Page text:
At the same time, the global consumption of energy is increasing every year, while alternative solutions for energy production turn out to be less efficient. Nuclear power plants cover a very significant part of the world’s demand, and nuclear energy cannot be substituted with other options any time soon due to its low price and efficiency of production.

Even though this field is a subject of social stigma and skepticism, scientists who are well aware of all risks, however, define nuclear power as the least dangerous type of energy. Modernized nuclear reactors which are currently in use are safe and reliable. Nonetheless, rare catastrophes happening in the nuclear field, have a severe impact on the price of Uranium. For example, the Fukushima disaster in 2011 has led to a severe drop in Uranium prices.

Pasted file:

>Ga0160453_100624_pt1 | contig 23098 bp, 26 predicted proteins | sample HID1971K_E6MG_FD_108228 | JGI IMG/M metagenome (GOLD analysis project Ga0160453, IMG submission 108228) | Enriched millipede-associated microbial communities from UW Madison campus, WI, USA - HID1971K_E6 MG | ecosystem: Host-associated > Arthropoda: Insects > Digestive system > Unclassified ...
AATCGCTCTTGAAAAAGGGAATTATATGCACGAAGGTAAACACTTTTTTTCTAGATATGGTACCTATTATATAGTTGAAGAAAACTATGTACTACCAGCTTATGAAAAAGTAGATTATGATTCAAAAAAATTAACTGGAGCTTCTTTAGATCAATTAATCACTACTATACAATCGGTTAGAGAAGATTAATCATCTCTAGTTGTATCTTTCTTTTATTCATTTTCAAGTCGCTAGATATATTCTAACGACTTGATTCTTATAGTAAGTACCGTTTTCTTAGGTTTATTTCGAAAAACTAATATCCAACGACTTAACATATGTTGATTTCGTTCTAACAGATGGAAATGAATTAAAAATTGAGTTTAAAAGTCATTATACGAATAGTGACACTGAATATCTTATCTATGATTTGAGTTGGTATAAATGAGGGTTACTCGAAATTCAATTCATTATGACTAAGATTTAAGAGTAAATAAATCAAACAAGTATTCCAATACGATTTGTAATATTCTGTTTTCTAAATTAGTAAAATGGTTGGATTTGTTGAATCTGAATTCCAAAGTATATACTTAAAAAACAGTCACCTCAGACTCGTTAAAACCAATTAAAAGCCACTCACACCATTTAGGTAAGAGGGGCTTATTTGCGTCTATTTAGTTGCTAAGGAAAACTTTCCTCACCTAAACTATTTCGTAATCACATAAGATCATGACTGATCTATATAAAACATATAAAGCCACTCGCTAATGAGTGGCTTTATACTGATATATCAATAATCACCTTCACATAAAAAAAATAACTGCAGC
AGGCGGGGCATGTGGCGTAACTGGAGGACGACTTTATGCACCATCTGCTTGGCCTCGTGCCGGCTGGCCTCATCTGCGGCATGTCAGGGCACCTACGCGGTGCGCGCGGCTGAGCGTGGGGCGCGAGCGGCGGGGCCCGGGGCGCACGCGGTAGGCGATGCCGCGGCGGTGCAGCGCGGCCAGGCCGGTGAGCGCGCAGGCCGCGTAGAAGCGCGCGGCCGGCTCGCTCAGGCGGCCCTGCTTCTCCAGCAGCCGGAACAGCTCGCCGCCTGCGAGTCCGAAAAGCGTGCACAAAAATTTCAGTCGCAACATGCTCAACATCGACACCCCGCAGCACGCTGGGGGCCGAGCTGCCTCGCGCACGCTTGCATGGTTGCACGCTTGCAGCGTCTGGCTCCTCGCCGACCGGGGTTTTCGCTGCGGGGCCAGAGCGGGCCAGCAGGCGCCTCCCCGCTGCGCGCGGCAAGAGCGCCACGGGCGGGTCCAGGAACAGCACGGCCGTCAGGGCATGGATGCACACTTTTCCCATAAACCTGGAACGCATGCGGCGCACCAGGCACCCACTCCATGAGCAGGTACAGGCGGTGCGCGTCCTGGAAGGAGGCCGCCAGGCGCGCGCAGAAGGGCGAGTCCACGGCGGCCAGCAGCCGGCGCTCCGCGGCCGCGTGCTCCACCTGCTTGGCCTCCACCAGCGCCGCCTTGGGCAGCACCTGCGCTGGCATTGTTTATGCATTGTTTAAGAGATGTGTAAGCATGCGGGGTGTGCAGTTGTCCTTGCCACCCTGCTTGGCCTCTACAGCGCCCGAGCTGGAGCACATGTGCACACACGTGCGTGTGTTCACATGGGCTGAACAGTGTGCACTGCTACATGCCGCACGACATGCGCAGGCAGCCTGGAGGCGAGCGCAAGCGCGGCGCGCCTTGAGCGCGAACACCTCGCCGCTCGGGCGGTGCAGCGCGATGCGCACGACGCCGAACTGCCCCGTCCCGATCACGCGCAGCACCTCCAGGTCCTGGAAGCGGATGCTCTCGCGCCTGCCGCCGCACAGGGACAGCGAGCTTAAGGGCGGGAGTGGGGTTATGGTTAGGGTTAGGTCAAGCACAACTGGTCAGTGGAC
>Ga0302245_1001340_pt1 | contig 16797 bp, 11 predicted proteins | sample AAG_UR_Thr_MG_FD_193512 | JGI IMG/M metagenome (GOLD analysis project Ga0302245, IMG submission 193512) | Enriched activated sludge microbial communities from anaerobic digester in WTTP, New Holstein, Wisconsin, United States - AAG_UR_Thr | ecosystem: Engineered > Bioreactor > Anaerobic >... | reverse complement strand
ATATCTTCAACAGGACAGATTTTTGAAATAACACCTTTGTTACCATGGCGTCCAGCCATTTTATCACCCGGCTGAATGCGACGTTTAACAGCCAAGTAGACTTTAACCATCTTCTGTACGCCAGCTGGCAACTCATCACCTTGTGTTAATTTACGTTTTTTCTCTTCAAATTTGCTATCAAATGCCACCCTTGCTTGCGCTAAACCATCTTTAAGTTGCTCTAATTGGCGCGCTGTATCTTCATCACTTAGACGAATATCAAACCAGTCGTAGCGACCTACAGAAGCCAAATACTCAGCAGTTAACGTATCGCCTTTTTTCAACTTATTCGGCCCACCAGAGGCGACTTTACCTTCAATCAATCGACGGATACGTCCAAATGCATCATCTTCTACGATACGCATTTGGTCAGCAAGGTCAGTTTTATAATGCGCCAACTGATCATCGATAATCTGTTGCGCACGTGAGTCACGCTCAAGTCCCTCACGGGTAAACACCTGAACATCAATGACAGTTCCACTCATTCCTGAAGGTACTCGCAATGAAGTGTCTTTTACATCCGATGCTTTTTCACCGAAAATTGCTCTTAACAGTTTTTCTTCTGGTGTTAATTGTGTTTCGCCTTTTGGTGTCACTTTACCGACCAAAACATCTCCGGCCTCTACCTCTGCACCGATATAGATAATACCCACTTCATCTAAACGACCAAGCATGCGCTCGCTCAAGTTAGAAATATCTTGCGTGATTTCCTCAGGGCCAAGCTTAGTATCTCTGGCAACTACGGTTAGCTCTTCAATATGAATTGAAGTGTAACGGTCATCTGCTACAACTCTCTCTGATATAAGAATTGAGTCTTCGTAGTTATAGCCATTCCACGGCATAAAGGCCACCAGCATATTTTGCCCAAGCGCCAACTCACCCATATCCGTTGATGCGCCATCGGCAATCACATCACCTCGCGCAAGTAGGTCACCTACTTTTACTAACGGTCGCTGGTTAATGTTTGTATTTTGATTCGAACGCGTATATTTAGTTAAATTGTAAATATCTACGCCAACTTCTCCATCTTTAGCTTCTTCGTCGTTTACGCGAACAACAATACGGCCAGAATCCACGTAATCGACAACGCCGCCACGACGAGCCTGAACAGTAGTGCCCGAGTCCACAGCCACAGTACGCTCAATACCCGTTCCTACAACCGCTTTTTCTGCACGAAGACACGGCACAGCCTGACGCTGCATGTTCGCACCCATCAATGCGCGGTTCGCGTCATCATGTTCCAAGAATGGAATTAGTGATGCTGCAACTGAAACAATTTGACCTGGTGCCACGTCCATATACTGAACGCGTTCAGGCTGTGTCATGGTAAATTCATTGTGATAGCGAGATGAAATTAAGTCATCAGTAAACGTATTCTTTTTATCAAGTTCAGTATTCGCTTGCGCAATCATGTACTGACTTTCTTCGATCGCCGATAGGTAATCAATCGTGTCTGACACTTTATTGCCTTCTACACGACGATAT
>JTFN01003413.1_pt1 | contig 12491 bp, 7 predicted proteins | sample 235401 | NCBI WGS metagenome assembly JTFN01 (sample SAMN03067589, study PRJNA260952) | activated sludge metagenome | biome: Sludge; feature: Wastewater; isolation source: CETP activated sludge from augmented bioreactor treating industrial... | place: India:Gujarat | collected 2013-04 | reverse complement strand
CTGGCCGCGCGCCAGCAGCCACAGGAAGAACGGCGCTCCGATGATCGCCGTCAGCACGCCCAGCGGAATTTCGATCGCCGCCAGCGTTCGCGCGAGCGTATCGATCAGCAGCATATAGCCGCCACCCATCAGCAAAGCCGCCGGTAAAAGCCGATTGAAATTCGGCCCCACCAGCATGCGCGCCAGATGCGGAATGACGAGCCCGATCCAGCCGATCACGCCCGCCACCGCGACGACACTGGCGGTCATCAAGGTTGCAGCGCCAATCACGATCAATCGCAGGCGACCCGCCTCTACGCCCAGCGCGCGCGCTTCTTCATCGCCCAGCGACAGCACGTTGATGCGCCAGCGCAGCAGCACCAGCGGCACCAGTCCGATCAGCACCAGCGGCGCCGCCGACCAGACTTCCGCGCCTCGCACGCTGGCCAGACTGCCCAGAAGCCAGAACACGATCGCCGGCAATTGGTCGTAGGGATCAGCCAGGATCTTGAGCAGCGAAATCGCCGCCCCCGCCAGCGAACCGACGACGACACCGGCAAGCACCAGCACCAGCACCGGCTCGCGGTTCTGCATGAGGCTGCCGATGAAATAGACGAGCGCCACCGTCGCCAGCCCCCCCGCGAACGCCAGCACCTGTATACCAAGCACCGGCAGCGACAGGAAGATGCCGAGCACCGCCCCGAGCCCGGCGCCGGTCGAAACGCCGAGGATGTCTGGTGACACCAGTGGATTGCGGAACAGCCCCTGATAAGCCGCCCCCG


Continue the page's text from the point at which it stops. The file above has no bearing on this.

Uranium supply crunch may be just around the corner

Source: https://www.cameco.com/invest/markets/uranium-price

Also, a certain degree of social stigma is linked with the production of nuclear weapons at the base of Uranium. The raw material used in military industry is different though; as for production of nuclear weapons highly enriched ore is used, whereas not so highly enriched Uranium with different characteristics is used as a raw material for nuclear fuel.

Uranium on the Market

The situation of oversupply has led to a current situation, where Uranium prices are noticeably lower than their marginal cost of production. In detail, currently, Uranium is trading at around $20 a pound, whereas global marginal cash cost is higher as shows in the All-in Cash Cost curve below. Kazakhstan’s deposits are the cheapest to extract and produce, followed by deposits in Canada. Current Uranium prices make it unprofitable for other countries/ players to produce Uranium.

Cautious optimism for uranium outlook